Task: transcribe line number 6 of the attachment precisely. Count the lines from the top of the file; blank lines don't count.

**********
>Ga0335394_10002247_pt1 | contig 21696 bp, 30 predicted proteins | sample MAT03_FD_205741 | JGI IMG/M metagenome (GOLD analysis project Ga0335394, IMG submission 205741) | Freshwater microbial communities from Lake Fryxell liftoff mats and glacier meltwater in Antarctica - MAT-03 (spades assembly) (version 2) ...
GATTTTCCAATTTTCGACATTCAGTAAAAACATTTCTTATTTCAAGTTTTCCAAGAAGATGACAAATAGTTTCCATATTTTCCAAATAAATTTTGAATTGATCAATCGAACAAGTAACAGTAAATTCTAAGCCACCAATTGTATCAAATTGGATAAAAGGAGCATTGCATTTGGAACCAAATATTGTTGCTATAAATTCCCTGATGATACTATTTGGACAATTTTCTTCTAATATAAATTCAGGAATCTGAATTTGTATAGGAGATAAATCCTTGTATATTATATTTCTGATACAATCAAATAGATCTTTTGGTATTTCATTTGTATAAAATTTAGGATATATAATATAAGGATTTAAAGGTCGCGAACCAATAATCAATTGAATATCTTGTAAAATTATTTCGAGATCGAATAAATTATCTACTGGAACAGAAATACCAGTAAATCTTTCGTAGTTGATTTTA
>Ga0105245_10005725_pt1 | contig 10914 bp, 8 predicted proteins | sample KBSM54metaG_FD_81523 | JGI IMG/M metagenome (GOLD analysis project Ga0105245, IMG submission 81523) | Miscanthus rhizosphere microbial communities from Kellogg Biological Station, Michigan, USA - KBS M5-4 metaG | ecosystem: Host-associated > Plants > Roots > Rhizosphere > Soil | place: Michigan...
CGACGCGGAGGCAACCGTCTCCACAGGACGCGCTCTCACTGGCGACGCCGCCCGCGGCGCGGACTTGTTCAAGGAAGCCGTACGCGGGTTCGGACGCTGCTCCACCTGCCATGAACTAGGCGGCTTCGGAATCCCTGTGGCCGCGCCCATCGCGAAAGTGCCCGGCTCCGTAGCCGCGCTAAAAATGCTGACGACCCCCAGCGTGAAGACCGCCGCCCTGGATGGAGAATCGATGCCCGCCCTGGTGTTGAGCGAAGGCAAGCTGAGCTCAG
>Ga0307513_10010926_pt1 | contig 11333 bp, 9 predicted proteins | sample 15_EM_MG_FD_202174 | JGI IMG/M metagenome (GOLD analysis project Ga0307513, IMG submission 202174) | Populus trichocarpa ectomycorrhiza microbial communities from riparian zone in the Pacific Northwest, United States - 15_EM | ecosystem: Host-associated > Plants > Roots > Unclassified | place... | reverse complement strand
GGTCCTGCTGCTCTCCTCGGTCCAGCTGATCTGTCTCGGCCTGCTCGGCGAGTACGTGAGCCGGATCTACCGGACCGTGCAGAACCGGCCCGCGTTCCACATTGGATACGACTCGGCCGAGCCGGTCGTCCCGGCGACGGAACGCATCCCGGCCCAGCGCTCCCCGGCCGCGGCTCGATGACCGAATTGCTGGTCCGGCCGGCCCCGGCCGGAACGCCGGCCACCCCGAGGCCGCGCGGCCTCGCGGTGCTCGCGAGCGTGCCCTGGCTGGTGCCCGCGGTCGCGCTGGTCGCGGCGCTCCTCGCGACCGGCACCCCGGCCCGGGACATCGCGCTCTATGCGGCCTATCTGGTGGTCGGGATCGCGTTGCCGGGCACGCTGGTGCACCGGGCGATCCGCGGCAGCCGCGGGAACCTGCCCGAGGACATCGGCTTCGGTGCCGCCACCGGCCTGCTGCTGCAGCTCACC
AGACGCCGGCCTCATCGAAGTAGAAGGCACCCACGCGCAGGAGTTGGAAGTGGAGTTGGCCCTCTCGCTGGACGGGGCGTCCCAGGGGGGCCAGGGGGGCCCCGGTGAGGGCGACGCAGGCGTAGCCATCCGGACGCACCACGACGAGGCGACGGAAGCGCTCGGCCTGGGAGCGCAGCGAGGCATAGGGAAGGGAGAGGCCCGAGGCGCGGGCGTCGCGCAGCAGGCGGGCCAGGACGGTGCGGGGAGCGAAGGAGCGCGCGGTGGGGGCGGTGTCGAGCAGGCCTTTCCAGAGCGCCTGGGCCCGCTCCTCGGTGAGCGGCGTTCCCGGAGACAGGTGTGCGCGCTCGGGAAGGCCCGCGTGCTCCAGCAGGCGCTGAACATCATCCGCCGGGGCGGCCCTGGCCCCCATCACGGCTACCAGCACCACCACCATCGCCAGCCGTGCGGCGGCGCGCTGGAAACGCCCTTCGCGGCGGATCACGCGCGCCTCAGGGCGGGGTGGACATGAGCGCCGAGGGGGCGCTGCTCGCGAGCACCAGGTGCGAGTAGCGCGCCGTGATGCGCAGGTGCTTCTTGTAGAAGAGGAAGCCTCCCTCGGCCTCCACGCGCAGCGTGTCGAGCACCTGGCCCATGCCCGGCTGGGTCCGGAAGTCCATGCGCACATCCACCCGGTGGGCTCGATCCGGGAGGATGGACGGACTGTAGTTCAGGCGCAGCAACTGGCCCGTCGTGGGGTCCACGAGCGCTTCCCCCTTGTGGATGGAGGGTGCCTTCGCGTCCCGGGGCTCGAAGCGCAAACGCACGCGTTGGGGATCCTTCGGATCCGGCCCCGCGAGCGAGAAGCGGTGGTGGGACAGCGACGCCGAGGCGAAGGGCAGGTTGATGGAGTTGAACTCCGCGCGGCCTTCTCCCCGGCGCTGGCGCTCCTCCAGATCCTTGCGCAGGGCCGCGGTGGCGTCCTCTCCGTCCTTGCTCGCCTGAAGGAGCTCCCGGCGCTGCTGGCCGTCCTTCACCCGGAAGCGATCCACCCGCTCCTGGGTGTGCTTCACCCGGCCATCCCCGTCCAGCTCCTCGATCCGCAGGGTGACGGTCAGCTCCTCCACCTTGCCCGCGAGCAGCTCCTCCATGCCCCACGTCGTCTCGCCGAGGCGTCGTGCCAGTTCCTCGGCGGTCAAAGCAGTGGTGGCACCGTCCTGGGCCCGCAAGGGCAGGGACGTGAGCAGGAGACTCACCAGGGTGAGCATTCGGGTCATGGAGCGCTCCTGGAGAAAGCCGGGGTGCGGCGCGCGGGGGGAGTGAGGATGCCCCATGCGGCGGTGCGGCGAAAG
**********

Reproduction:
GGTCCTGCTGCTCTCCTCGGTCCAGCTGATCTGTCTCGGCCTGCTCGGCGAGTACGTGAGCCGGATCTACCGGACCGTGCAGAACCGGCCCGCGTTCCACATTGGATACGACTCGGCCGAGCCGGTCGTCCCGGCGACGGAACGCATCCCGGCCCAGCGCTCCCCGGCCGCGGCTCGATGACCGAATTGCTGGTCCGGCCGGCCCCGGCCGGAACGCCGGCCACCCCGAGGCCGCGCGGCCTCGCGGTGCTCGCGAGCGTGCCCTGGCTGGTGCCCGCGGTCGCGCTGGTCGCGGCGCTCCTCGCGACCGGCACCCCGGCCCGGGACATCGCGCTCTATGCGGCCTATCTGGTGGTCGGGATCGCGTTGCCGGGCACGCTGGTGCACCGGGCGATCCGCGGCAGCCGCGGGAACCTGCCCGAGGACATCGGCTTCGGTGCCGCCACCGGCCTGCTGCTGCAGCTCACC